DAVID ENOCH.An attractive rural home in Clark County is owned by David ENOCH, who is one of the Trustees of German Township, now serving his second year in that capacity.He resides on section 4, where he owns sixty acres of well-tilled land.He was born in this county, January 31, 1825, and has lived in this State the greater part of his life.Twenty years were spent in Illinois, but he returned here determined to make this his abiding place during the remainder of his life.He was reared to manhood amid the pioneer scenes of the first half of the century, bearing such a part as was possible to one of his years in the improvement of the country, and in the meantime taking advantage of the opportunities afforded by the public schools to acquire an education.
The schools of that early day did not embrace, the curriculum taught at this period of time, but in them a solid foundation could generally be laid, upon which a lover of knowledge could build a more extensive structure.This was done by our subject, who has endeavored to keep abreast of the times in his knowledge of current events and general topics.He has ever been interested in the growth of his native county in material prosperity and the higher civilization, and willing to aid the enterprises which promise to effect those ends.He is a Democrat and a member of the Reformed Church.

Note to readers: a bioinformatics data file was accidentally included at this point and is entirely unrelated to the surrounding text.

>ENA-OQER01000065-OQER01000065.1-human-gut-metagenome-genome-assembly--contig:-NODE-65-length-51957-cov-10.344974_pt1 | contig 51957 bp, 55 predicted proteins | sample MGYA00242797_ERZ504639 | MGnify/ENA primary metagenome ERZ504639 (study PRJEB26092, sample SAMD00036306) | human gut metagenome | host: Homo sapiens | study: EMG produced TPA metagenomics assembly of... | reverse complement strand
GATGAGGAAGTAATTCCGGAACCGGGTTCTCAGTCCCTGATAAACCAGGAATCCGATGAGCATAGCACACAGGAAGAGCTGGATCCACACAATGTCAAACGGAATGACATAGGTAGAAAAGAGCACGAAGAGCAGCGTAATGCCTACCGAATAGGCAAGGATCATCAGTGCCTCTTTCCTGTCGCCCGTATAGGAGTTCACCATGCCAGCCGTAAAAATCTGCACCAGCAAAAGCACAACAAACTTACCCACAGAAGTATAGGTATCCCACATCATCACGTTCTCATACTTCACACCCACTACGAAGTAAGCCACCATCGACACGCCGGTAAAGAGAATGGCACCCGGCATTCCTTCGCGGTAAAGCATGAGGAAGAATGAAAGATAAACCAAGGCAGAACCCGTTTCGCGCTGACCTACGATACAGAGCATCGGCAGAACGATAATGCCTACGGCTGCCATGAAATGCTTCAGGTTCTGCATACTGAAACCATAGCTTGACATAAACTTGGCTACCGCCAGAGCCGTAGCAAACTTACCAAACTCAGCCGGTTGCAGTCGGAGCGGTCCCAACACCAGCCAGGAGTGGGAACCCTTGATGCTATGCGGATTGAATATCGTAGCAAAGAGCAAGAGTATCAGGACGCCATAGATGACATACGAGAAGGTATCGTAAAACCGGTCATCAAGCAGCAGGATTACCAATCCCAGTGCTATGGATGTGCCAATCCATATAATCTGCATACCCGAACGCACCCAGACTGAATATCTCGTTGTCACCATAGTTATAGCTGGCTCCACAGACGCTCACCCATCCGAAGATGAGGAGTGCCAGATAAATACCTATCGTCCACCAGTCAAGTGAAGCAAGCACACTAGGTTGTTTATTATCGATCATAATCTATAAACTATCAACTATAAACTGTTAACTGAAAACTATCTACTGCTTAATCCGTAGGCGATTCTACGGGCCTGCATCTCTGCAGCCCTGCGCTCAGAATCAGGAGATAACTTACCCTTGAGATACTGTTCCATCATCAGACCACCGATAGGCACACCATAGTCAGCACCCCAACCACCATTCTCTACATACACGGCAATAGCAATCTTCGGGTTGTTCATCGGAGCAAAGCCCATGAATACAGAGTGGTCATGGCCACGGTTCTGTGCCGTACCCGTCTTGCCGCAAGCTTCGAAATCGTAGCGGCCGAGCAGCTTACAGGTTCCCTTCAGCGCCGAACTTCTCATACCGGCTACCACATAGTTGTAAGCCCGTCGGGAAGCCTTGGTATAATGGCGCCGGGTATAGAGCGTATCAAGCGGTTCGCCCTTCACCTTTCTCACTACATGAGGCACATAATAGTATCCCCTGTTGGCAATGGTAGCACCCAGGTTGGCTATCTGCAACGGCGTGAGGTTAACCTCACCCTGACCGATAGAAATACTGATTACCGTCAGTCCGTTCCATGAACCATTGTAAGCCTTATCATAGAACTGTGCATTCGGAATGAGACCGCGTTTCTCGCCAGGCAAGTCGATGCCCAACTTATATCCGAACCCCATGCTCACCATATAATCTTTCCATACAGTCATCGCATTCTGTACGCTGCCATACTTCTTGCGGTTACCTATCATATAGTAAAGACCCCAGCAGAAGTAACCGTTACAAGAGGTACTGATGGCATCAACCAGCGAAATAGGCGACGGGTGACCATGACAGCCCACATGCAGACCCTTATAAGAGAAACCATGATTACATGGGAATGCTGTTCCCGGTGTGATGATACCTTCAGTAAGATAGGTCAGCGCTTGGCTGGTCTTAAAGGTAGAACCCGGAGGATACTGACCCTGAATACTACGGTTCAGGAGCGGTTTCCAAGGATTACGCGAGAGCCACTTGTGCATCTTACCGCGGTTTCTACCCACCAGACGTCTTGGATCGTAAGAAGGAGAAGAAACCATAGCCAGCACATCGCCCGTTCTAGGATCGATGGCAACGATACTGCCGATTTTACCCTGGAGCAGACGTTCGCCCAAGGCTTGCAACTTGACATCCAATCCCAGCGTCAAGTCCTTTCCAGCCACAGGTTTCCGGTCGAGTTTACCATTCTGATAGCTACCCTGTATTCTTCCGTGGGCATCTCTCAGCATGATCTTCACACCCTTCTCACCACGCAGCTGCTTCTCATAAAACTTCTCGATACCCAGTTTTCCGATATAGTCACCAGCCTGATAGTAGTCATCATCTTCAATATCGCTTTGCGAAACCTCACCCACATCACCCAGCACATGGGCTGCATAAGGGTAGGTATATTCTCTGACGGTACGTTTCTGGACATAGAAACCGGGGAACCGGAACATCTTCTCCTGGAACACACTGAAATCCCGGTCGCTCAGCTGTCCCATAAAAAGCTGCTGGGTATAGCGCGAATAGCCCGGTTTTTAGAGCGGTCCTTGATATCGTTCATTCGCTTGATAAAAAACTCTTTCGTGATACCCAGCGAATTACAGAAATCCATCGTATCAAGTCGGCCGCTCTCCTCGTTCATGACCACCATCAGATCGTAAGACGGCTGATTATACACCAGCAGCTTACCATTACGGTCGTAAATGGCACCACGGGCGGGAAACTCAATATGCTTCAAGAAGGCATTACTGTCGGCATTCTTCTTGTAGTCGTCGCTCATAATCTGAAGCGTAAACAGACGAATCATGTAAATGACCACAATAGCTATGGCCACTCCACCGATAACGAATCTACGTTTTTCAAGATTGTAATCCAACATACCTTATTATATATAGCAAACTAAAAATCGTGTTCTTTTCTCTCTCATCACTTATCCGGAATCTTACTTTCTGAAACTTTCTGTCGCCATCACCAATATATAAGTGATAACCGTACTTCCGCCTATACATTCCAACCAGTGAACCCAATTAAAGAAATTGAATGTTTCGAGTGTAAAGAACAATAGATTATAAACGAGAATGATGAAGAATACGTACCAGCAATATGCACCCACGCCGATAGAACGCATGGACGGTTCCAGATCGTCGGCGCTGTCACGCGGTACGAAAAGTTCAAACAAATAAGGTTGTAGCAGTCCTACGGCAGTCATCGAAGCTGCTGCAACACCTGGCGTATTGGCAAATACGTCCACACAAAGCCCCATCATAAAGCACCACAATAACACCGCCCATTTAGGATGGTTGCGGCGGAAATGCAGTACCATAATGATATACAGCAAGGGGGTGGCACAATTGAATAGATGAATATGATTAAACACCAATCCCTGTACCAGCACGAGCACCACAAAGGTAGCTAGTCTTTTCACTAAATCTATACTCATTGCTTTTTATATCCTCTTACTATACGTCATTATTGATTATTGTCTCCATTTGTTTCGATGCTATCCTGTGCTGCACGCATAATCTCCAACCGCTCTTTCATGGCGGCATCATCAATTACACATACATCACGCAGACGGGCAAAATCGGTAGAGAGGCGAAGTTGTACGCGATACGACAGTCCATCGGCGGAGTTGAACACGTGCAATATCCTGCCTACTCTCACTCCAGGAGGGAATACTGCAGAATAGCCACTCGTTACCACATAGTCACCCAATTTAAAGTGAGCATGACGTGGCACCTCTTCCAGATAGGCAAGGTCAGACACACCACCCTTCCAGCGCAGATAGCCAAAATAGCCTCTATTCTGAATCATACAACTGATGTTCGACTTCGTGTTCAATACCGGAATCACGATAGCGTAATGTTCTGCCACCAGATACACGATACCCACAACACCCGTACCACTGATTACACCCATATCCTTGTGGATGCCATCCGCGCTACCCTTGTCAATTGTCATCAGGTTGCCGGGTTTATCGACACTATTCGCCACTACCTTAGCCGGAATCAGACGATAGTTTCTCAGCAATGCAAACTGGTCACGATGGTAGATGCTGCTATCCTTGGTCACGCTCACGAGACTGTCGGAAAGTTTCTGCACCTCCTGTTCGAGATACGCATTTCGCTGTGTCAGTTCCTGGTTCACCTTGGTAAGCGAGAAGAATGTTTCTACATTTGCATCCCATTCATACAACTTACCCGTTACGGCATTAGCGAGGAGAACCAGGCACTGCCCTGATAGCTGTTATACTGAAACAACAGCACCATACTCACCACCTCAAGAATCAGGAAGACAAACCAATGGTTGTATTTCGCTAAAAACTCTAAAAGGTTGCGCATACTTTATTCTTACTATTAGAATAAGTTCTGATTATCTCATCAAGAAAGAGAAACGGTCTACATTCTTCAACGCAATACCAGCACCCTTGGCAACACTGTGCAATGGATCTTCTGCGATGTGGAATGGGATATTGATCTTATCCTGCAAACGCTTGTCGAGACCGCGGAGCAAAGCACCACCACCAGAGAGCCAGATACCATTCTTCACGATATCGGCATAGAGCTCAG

Mr. ENOCH has been twice married, the first alliance being consummated in 1850.His bride was Miss Elizabeth MORRIS, who shared his fortunes until November 28, 1876, when she passed through the valley of the shadow of death.She left two sons, John and William.The second wife of our subject was Mrs. Susan STALEY, widow of the late Hugh STALEY, of this county.She departed this life December 1, 1889.
The parents of our subject were Henry and Mary (JONES) ENOCH, natives respectively of Pennsylvania and Virginia.Henry ENOCH came to this county with his parents about 1812, and was here reared to manhood amid pioneer scenes.The family settled on Chapman’s Creek, in the woods of German Township, where they endured some of the hardships to which the early settlers were subjected, Henry ENOCH, who became well known throughout this part of the county by the familiar title of “Colonel,” was a public-spirited, energetic and reliable citizen, whose death was mourned by many friends.He was a member of the Democratic party.To him and his good wife nine children were born, of whom the following survive:David, Mary, John, Esther and Henry, mostly residents of this State.
Portrait and Biographical Album of Greene and Clark Counties, Ohio Chapman Bros., Chicago, Copyright 1890.